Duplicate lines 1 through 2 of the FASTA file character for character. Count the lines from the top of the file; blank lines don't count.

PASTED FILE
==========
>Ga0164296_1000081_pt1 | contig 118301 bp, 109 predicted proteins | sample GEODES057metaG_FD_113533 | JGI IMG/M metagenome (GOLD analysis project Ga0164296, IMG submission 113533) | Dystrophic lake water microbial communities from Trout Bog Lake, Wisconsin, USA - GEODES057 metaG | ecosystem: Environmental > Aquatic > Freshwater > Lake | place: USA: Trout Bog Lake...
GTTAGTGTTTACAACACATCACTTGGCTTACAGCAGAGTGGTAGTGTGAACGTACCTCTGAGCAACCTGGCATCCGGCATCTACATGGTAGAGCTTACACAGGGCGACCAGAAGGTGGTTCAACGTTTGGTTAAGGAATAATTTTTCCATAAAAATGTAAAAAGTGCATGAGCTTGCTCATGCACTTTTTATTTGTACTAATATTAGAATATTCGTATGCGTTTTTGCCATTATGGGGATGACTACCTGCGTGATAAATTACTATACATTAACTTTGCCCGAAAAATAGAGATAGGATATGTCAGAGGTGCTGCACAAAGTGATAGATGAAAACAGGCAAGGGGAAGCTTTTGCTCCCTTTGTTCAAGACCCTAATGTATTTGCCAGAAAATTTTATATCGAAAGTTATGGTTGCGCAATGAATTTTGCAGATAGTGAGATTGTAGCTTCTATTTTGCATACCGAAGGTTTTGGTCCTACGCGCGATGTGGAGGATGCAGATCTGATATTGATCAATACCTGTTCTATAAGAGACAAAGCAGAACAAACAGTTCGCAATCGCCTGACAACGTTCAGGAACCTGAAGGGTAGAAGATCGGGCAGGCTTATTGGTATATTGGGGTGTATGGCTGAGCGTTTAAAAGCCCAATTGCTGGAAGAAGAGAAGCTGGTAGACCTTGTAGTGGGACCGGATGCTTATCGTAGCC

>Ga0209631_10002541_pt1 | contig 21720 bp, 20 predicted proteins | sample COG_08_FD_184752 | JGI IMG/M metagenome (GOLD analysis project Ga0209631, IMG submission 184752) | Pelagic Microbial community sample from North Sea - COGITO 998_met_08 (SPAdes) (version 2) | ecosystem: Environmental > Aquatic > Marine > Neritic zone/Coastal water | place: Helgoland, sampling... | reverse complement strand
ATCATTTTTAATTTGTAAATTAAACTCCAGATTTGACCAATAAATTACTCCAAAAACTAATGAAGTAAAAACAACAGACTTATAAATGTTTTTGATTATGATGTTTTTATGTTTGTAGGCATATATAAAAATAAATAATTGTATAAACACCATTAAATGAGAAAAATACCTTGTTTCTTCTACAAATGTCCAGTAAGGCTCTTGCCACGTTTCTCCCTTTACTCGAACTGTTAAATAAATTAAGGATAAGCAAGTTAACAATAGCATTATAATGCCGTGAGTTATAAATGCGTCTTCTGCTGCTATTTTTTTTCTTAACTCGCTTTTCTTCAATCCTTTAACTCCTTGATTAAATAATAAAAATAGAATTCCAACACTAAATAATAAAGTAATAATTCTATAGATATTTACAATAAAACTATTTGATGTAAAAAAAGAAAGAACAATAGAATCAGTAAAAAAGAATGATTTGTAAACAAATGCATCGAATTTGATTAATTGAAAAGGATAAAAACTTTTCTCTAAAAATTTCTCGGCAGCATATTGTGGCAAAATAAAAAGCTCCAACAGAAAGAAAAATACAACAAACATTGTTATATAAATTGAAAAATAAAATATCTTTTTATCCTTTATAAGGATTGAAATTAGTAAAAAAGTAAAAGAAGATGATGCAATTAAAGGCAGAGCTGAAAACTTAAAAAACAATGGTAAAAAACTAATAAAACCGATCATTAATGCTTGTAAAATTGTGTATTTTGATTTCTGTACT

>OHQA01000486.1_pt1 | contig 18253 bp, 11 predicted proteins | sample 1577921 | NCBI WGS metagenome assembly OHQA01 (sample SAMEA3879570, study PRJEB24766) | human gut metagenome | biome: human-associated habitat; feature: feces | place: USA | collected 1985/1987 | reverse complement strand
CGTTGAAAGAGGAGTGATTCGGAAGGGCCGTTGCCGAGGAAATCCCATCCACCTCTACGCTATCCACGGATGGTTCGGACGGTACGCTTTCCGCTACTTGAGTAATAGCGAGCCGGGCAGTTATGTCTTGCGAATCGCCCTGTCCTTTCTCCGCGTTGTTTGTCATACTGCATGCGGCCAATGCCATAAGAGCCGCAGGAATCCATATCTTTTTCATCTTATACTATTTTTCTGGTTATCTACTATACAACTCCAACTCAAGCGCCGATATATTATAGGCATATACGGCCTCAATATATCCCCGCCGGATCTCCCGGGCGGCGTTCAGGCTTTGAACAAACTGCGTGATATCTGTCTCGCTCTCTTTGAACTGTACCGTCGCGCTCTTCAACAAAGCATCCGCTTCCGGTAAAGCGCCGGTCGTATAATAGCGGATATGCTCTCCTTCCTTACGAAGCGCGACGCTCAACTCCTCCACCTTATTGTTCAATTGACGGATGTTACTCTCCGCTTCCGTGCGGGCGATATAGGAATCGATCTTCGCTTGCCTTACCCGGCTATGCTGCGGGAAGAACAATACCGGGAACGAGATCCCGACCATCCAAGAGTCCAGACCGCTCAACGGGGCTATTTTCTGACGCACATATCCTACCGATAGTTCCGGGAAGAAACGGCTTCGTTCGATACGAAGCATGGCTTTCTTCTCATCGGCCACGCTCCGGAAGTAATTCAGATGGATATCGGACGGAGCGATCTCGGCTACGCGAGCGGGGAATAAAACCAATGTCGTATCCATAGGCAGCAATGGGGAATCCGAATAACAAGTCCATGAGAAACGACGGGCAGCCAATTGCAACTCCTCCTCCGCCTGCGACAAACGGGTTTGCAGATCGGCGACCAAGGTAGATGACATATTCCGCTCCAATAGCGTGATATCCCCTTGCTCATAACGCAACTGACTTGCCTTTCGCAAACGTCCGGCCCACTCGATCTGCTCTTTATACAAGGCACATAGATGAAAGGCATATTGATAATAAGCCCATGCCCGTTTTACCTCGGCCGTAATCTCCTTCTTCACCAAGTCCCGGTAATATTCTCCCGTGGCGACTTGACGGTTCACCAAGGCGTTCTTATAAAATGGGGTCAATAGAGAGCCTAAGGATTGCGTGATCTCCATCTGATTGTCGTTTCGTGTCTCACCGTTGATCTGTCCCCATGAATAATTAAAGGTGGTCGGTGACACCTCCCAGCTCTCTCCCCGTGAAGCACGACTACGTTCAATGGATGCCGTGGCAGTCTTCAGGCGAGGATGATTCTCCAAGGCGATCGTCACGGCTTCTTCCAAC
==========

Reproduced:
>Ga0164296_1000081_pt1 | contig 118301 bp, 109 predicted proteins | sample GEODES057metaG_FD_113533 | JGI IMG/M metagenome (GOLD analysis project Ga0164296, IMG submission 113533) | Dystrophic lake water microbial communities from Trout Bog Lake, Wisconsin, USA - GEODES057 metaG | ecosystem: Environmental > Aquatic > Freshwater > Lake | place: USA: Trout Bog Lake...
GTTAGTGTTTACAACACATCACTTGGCTTACAGCAGAGTGGTAGTGTGAACGTACCTCTGAGCAACCTGGCATCCGGCATCTACATGGTAGAGCTTACACAGGGCGACCAGAAGGTGGTTCAACGTTTGGTTAAGGAATAATTTTTCCATAAAAATGTAAAAAGTGCATGAGCTTGCTCATGCACTTTTTATTTGTACTAATATTAGAATATTCGTATGCGTTTTTGCCATTATGGGGATGACTACCTGCGTGATAAATTACTATACATTAACTTTGCCCGAAAAATAGAGATAGGATATGTCAGAGGTGCTGCACAAAGTGATAGATGAAAACAGGCAAGGGGAAGCTTTTGCTCCCTTTGTTCAAGACCCTAATGTATTTGCCAGAAAATTTTATATCGAAAGTTATGGTTGCGCAATGAATTTTGCAGATAGTGAGATTGTAGCTTCTATTTTGCATACCGAAGGTTTTGGTCCTACGCGCGATGTGGAGGATGCAGATCTGATATTGATCAATACCTGTTCTATAAGAGACAAAGCAGAACAAACAGTTCGCAATCGCCTGACAACGTTCAGGAACCTGAAGGGTAGAAGATCGGGCAGGCTTATTGGTATATTGGGGTGTATGGCTGAGCGTTTAAAAGCCCAATTGCTGGAAGAAGAGAAGCTGGTAGACCTTGTAGTGGGACCGGATGCTTATCGTAGCC